In the last decade, we’ve experienced tremendous progress due to the internet, information security, and several other advancements that have made lives easier—and better.
Unfortunately, this has also left our information more vulnerable to malicious agents. With newer cybercrime techniques popping up frequently, countries are rushing to introduce various data protection acts and standards to keep their citizens’ data safe and sound.
One such example is the CPS 234. It was created by the Australian Prudential Regulation Authority (APRA) to ensure all companies that fall under its regulations have optimal information security levels.
In this guide, we’ll discuss CPS 234 in more detail to give you a better understanding of how it works and what you need to do to ensure compliance.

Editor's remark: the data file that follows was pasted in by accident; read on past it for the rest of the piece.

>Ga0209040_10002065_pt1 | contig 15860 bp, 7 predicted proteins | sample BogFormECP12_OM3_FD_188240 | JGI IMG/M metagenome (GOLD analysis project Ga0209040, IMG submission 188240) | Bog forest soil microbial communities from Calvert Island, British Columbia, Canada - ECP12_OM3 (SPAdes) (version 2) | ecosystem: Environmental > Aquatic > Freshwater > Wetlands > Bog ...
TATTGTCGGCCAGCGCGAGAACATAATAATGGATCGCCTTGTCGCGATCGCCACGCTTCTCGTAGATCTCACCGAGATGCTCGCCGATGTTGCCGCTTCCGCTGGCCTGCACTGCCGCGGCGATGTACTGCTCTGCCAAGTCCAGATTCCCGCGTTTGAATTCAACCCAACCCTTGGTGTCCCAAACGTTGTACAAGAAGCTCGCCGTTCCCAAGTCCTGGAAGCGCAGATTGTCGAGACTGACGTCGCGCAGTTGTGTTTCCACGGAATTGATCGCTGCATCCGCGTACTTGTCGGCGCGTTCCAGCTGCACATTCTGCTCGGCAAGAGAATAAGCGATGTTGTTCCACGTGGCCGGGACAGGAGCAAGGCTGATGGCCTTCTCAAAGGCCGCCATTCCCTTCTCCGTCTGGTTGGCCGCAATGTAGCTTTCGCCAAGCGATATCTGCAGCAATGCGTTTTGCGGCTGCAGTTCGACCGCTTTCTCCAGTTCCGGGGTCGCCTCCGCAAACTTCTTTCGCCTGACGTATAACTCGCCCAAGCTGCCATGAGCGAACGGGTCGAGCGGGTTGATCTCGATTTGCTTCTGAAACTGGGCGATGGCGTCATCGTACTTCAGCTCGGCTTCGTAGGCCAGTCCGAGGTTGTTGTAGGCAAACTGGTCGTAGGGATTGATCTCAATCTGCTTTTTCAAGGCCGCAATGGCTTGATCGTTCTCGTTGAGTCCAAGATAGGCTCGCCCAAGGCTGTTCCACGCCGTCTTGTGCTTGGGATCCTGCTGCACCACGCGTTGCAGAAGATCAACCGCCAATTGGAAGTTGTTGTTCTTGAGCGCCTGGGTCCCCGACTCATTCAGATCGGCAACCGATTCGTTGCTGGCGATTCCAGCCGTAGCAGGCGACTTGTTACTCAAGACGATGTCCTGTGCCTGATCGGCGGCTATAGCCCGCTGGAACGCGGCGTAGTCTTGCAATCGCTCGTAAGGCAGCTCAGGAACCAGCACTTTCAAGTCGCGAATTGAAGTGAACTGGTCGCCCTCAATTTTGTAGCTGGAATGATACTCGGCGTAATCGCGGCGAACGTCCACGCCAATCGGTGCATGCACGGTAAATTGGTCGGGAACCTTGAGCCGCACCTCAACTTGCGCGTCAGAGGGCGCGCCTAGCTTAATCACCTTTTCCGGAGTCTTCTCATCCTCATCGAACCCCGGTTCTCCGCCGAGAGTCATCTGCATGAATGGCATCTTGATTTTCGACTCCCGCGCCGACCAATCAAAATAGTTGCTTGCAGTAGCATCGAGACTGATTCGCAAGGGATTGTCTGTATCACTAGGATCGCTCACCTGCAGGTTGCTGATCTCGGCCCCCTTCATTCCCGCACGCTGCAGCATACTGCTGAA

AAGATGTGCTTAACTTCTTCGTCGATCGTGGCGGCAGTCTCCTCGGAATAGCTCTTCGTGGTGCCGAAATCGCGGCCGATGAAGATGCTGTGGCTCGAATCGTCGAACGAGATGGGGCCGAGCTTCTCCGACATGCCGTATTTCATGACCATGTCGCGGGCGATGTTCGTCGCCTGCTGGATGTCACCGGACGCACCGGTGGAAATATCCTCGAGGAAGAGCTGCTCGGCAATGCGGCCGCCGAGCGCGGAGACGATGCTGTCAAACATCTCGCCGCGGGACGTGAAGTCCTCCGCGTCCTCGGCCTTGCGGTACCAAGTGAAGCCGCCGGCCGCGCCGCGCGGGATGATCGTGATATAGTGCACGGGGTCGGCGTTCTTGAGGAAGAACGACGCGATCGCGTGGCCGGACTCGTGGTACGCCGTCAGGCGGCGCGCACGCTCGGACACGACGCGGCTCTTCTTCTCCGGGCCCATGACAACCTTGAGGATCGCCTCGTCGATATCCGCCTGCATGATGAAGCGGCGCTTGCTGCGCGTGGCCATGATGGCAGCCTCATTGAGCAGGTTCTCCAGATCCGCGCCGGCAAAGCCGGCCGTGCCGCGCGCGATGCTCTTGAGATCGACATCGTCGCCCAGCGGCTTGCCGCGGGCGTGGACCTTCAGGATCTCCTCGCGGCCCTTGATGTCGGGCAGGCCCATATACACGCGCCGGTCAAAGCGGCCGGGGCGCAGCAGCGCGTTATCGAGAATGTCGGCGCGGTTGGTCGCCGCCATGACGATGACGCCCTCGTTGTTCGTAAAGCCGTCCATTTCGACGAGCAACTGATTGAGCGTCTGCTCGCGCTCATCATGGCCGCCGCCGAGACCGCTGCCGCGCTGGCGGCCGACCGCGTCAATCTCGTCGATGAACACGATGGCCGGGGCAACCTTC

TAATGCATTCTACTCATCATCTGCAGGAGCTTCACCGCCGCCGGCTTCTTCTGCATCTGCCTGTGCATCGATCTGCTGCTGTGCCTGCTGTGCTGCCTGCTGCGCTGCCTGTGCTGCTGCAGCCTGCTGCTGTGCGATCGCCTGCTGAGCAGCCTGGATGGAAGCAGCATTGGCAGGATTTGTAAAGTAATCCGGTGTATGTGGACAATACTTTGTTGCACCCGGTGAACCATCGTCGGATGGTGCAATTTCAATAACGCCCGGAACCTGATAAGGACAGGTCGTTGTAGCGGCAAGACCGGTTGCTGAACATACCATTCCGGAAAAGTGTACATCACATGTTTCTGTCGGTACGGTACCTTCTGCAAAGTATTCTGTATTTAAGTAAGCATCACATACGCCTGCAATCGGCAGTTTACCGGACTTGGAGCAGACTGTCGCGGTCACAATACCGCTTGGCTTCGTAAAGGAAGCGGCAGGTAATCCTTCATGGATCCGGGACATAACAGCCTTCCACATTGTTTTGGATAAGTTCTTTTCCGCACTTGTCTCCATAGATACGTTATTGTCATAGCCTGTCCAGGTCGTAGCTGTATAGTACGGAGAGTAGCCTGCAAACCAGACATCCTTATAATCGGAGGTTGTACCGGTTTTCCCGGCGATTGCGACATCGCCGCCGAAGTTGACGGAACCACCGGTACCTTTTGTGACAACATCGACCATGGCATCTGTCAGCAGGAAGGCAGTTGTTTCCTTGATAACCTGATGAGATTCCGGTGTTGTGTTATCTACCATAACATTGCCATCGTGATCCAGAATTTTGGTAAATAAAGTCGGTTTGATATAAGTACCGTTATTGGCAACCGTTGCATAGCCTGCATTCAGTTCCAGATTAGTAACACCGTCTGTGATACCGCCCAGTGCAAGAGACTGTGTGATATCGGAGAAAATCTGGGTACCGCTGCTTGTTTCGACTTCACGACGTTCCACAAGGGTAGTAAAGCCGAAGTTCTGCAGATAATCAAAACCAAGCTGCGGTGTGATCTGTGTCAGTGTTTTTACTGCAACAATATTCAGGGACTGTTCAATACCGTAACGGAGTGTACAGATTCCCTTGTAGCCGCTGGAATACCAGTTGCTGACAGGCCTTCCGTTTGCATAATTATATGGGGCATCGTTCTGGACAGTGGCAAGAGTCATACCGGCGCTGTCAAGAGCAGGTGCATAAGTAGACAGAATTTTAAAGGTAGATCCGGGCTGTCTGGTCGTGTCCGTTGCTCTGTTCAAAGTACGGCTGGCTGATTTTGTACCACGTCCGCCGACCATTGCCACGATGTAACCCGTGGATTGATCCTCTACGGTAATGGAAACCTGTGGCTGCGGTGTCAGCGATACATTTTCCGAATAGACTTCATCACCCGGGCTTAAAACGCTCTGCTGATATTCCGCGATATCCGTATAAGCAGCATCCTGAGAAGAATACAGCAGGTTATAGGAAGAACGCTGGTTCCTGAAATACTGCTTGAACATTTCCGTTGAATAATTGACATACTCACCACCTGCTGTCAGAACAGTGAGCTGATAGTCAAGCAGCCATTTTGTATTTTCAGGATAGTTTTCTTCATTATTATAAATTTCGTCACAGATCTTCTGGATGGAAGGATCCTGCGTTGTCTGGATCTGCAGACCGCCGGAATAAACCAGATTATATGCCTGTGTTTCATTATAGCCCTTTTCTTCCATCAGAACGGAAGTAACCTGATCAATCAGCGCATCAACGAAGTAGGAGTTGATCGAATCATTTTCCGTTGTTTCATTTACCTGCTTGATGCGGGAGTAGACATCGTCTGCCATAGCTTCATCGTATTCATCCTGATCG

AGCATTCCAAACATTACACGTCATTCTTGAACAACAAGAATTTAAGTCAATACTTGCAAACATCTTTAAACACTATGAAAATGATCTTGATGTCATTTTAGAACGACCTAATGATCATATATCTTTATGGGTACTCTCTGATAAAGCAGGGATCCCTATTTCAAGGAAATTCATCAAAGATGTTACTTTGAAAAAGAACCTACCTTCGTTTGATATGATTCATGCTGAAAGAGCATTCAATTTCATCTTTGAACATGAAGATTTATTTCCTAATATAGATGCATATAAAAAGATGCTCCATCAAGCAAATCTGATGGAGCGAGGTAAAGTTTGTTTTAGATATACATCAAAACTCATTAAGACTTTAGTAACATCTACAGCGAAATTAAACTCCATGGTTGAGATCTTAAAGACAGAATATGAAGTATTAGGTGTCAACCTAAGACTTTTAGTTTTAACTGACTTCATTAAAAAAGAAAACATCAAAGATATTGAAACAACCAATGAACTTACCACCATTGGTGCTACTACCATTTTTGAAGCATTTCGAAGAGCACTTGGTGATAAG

What Is CPS 234 Anyway?
CPS 234 is a compulsory information security regulation issued by the APRA that took effect on July 1, 2019. Under this regulation, organizations in the financial and insurance sectors must take the necessary measures to improve and strengthen their information security framework to protect themselves and their customers from cyberattacks.
The APRA is a statutory authority that the Australian government established in 1998. Although it’s accountable to the Australian Parliament, it acts independently to supervise institutions operating in the insurance, banking, and superannuation sectors.
The primary purpose of the APRA is to keep the financial system stable and assure communities that promises are being kept concerning the safety of their banked money, insurers satisfying claims, and the efficient management of super funds.